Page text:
"The moon is now high in the heavens, the snow-clad peaks, the shadowy ravines, the villages within Italian lines, as well as those beyond the invisible ring of steel, are bathed in a silvery light. We are standing less than four miles from the advanced enemy positions. The stage is set, the battle is about to begin. Information brought in during the day tells of fresh units of the enemy, massed in second line. Deserters, surrendering to Italian patrols, report that an important action is impending. The general commanding bids us good night.

"We make our way on foot through quiet country lanes. Through the trees, the glimmer of the searchlights' flashes comes and goes like giant fireflies. The clear notes of a nightingale ring out in the stillness of the night. Nestling in the valley lies a large town, which only a fortnight ago was filled with civilians, 'redeemed Italians,' who had enjoyed eight months of prosperity and liberty under Italian rule. Now these have been evacuated and scattered in the four corners of Italy, and the deserted houses and empty streets add to the unreality of the scene. The whirring of the field-telephone wires which hang low, hastily looped over the branches of olive and mulberry trees, alone indicates any activity of man. There are no troops in sight, save a patrol which stops us and examines our papers. It seems difficult to realize that a great battle is impending. No scene could be more peaceful. In the marshes, frogs are croaking in loud unison. The scent of new-mown hay is wafted across the valley.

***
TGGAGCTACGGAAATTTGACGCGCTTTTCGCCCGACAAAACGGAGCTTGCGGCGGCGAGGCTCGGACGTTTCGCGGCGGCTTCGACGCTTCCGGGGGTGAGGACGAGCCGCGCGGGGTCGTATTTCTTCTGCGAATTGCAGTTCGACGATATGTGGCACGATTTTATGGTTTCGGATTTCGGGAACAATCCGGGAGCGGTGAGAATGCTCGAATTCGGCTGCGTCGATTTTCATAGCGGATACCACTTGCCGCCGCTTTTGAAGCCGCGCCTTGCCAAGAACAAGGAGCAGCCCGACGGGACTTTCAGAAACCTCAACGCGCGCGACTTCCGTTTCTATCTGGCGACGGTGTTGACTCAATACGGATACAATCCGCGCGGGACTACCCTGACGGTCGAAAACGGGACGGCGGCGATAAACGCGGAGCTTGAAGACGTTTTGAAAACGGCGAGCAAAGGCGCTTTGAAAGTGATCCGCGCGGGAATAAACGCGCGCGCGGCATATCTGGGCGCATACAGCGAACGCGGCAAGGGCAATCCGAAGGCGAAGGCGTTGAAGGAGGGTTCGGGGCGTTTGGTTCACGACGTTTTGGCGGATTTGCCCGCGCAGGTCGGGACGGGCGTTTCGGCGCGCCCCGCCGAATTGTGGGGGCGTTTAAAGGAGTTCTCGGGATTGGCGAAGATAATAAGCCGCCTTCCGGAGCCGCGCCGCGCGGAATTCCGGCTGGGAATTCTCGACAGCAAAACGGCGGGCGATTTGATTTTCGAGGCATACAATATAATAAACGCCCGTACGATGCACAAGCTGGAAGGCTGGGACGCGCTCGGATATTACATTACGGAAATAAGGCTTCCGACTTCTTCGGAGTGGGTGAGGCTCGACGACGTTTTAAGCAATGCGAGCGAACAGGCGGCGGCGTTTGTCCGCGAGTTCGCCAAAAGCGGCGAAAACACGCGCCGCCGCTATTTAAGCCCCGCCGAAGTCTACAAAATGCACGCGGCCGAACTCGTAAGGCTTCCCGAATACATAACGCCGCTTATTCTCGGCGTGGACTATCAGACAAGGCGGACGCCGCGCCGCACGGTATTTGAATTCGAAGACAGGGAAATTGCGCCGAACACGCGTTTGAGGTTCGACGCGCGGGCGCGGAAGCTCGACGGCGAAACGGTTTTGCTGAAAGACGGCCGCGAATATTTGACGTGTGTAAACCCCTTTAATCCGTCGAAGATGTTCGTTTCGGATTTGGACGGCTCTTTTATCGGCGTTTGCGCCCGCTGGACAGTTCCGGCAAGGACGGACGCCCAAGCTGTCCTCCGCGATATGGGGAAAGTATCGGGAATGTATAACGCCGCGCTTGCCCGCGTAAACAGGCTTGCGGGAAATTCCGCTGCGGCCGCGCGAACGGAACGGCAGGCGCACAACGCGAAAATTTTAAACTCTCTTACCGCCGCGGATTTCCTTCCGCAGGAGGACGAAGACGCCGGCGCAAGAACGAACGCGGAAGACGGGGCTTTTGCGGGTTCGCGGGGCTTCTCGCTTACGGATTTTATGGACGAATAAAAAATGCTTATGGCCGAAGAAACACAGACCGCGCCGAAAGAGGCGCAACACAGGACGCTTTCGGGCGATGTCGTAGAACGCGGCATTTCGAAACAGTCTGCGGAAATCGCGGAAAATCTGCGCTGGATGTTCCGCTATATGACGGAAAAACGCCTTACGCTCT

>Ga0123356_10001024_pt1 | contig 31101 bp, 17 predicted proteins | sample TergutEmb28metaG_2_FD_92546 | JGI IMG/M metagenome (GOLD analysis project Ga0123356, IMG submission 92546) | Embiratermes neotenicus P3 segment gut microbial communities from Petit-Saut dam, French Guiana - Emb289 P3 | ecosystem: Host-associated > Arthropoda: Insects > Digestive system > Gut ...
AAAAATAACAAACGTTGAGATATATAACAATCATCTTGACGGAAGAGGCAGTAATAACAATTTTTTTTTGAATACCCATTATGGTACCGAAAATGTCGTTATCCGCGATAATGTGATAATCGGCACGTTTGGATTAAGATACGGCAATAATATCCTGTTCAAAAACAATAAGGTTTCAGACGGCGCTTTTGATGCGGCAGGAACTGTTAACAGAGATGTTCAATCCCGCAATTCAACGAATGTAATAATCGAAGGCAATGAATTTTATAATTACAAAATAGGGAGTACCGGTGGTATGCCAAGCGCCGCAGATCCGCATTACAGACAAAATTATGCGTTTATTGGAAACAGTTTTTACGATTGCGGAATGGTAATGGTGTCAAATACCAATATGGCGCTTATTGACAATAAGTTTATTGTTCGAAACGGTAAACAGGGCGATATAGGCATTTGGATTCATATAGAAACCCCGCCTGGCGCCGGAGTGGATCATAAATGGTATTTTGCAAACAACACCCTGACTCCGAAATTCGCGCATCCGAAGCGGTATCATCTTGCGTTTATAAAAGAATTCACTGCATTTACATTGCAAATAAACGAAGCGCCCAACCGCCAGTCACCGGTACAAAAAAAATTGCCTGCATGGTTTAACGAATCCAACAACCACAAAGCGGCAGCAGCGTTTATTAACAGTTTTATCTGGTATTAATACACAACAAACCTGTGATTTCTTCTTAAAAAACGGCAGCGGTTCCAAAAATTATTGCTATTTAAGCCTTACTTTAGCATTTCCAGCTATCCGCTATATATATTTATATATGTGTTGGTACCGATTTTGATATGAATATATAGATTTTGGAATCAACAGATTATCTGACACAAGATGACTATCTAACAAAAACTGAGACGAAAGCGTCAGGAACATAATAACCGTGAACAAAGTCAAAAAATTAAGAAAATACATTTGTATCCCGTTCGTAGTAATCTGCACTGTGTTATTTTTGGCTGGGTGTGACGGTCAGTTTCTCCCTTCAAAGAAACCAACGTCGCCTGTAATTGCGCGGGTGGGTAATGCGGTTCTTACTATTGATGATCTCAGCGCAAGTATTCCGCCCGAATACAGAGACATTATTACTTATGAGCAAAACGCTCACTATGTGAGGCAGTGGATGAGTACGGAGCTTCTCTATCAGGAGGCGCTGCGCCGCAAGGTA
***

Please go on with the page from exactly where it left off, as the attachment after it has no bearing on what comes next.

"The minutes hang heavily. A half hour passes. An hour seems interminable. This afternoon, beyond the mountains, in the next valley, not more than nine miles away as the crow flies, a bloody action was fought. Not a sound of the cannonade reached us; what had happened there we did not know, for the Austrians are attacking from a single base, and their battle line is not more than fifteen miles long, pivoting on a central position, whereas the Italian forces in this same sector are compelled, by the configuration of the mountains and the intersecting valleys, to fight separate actions which can only be coordinated with utmost difficulty.

"Shortly before one o'clock in the morning the Austrian batteries open fire. From the west, the north, the east, the hail of shell and shrapnel tears open the crest of the hill, the Monte Collo, against which the attack is directed. So intense an artillery fire has not hitherto been witnessed on the Italian front; 380's, 305's, 240's, 149's, 105's rain upon the short line of Italian intrenchments.